However, such regulations may have a bigger impact on the artworks the museums are able to show. ‘Controlling the climate in the museums is an essential concern with regard to the conservation of the works,’ says Longrais, adding that ‘conservation of the works will be studied so as to propose a virtuous response in terms of energy consumption’. Meanwhile, Susanna Pettersson, director of the Nationalmuseum in Stockholm, says that ‘compromising the quality of the artworks is simply not an option.’ Though she predicts the gallery is likely to also lower its temperature by two degrees and keep its facade unlit at night, she says that ‘so far, we haven’t been forced to make any changes that would compromise the safety and security of the collections.’
With no official regulations in place from the Italian government, the Uffizi is taking matters of energy conservation – and artwork preservation – into its own hands. ‘Our next step would be to lower the heating just a few degrees in the winter,’ says Schmidt. ‘We can’t lower it radically because we have extremely precious artworks that would suffer. We would need to do it at the beginning of the winter and then very, very slowly go down two or three degrees as needed. It all depends on the weather that we face.’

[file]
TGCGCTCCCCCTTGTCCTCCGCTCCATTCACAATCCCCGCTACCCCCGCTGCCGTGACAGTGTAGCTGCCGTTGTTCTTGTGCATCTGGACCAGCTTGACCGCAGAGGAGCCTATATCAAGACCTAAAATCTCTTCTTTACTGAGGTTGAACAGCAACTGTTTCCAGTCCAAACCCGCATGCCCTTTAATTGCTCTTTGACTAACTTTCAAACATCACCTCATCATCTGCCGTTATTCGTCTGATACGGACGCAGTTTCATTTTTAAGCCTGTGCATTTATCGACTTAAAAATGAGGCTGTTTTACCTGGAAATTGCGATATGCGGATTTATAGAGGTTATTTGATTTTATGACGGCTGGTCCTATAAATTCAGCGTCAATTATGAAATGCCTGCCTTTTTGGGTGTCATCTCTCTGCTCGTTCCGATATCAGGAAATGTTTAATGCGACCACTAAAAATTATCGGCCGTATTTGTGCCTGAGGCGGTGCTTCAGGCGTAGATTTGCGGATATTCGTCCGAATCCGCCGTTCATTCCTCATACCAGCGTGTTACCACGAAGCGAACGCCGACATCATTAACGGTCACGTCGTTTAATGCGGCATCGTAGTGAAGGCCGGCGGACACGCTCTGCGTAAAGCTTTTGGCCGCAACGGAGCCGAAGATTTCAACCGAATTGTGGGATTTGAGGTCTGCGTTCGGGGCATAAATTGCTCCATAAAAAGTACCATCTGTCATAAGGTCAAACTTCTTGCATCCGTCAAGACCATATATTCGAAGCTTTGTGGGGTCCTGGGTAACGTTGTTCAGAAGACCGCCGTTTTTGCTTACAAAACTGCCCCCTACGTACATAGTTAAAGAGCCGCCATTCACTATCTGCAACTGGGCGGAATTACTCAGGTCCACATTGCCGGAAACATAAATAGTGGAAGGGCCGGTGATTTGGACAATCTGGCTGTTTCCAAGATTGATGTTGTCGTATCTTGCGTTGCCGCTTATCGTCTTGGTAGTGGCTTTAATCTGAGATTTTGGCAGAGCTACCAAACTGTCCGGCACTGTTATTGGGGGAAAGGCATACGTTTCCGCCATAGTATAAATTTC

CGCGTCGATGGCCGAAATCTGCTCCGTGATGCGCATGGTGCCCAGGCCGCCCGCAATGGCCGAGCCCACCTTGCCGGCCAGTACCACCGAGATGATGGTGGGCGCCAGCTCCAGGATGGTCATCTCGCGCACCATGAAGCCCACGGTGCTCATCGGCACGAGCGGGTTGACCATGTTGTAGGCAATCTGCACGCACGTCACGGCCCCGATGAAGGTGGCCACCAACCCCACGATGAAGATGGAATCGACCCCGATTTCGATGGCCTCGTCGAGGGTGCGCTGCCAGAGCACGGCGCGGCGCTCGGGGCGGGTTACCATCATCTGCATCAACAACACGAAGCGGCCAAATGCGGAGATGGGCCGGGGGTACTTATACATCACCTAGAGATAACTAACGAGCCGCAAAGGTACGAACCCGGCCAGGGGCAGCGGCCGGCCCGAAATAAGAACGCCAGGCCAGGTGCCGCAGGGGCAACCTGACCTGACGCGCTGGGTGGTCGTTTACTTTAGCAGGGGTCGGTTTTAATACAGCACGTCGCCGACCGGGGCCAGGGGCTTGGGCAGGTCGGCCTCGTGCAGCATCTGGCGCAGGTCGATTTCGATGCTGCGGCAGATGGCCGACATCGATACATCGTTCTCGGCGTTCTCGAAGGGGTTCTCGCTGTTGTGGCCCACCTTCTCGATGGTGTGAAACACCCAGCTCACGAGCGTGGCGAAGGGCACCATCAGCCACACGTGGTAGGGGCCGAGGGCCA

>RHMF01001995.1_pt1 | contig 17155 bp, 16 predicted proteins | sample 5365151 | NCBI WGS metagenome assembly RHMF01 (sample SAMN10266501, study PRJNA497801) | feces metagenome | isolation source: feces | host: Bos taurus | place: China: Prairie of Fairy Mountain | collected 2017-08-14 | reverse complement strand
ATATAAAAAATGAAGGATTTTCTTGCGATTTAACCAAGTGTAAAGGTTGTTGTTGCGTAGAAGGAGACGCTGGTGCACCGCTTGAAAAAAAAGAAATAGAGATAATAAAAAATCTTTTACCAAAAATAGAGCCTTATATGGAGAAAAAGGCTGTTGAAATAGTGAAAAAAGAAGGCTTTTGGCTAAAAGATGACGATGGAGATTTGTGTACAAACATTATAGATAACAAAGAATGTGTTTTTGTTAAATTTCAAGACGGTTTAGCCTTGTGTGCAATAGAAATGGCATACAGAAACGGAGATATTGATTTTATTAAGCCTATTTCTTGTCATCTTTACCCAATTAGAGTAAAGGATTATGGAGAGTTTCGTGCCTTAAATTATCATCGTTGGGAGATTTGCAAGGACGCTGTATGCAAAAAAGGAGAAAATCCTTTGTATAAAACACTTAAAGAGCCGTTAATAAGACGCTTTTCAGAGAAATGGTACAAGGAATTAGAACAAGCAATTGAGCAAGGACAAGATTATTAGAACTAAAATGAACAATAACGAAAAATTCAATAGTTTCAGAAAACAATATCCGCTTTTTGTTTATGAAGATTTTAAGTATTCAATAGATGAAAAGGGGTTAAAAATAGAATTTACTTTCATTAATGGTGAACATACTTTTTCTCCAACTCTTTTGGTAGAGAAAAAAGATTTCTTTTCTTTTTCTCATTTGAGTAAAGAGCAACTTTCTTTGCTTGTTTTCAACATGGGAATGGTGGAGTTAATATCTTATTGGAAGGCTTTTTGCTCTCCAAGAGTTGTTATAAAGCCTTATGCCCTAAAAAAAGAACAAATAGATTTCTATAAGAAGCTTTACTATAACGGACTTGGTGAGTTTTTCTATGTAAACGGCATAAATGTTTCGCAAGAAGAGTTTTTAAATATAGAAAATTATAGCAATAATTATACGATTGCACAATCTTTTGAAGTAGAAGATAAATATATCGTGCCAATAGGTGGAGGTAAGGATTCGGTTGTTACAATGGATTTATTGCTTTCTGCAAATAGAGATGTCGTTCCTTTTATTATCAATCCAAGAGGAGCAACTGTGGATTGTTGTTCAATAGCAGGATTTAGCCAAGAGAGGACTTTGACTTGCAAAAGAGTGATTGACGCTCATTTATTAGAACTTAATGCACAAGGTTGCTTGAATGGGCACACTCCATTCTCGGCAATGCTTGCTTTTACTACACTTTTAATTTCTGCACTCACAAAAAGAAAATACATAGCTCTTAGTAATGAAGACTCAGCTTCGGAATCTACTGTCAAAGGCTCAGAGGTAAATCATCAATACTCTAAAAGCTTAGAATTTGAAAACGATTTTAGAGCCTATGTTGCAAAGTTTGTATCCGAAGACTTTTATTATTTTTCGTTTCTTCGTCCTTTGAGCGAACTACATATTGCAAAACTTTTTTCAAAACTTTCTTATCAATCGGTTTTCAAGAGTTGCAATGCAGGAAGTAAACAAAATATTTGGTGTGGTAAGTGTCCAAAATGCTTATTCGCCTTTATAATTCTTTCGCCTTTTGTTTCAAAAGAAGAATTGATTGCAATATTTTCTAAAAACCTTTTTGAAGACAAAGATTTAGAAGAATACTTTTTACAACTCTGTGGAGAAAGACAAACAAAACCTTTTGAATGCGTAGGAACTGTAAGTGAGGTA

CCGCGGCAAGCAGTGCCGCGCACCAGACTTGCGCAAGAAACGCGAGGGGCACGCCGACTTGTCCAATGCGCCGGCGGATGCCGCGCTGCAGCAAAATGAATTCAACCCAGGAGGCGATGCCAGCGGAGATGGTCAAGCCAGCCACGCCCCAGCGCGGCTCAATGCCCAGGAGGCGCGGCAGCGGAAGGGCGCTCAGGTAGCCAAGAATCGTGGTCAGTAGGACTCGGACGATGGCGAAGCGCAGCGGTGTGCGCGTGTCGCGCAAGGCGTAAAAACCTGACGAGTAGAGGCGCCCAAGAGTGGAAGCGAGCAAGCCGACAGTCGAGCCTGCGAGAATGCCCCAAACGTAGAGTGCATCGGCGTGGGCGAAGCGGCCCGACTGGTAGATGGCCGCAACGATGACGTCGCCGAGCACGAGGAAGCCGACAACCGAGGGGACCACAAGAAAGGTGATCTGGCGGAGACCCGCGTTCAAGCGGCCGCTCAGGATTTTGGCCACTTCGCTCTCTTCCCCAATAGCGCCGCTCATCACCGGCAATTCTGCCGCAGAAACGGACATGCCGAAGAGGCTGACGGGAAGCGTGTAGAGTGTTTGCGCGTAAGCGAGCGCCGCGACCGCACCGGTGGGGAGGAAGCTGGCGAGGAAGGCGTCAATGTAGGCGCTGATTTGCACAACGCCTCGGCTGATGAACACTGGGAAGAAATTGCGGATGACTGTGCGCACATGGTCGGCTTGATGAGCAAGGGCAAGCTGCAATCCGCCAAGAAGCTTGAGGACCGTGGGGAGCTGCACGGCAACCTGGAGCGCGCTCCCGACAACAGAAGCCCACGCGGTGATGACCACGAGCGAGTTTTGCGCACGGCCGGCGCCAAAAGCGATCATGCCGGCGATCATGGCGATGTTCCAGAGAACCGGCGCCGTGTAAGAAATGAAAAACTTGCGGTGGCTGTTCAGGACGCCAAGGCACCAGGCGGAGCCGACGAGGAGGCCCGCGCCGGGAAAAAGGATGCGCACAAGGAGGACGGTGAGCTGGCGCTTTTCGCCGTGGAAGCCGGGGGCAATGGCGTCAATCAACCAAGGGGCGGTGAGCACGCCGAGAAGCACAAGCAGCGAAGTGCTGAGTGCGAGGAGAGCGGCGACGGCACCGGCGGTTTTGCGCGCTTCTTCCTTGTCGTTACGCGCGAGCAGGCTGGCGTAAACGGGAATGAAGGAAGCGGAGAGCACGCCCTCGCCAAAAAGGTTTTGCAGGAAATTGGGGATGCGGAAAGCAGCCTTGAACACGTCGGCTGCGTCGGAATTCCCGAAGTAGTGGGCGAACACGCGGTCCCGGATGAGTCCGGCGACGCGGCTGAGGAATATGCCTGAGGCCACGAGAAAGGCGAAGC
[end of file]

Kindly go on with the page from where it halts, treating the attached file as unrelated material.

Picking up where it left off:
This uncertainty means that galleries are having to plan ahead, taking into account the potential need for larger, structural changes in the future. After all, some of Europe’s most esteemed institutions are housed in expansive, archaic buildings. The Hamburger Bahnhof, for example, is in a former train station, while the Uffizi is located in a 16th-century Florentine administrative building (uffizi meaning ‘offices’).
The Rijksmuseum began addressing these concerns last year. ‘We connected our office building and our conservation studio to the underground thermal energy storage system of the main building,’ says van der Kruit, adding that the museum was the first in the world to be given a BREEAM-NL In-Use sustainability certificate with an ‘Outstanding’ rating last year.
Paris Musées is also looking into any structural changes that can be made across its 22 buildings to improve energy efficiency. ‘We’ve called upon an energy manager to look after one museum and hope to extend its work to our network of buildings,’ says Longrais. ‘The renovation work already done and planned across the network as a whole is making the buildings more sustainable and more efficient.’
With little funding available from governments, responsibility lies on individual galleries to keep their spaces warm and their doors open. And until the large-scale building work can take place, it might be time for museums to think outside the box to survive the cold winter.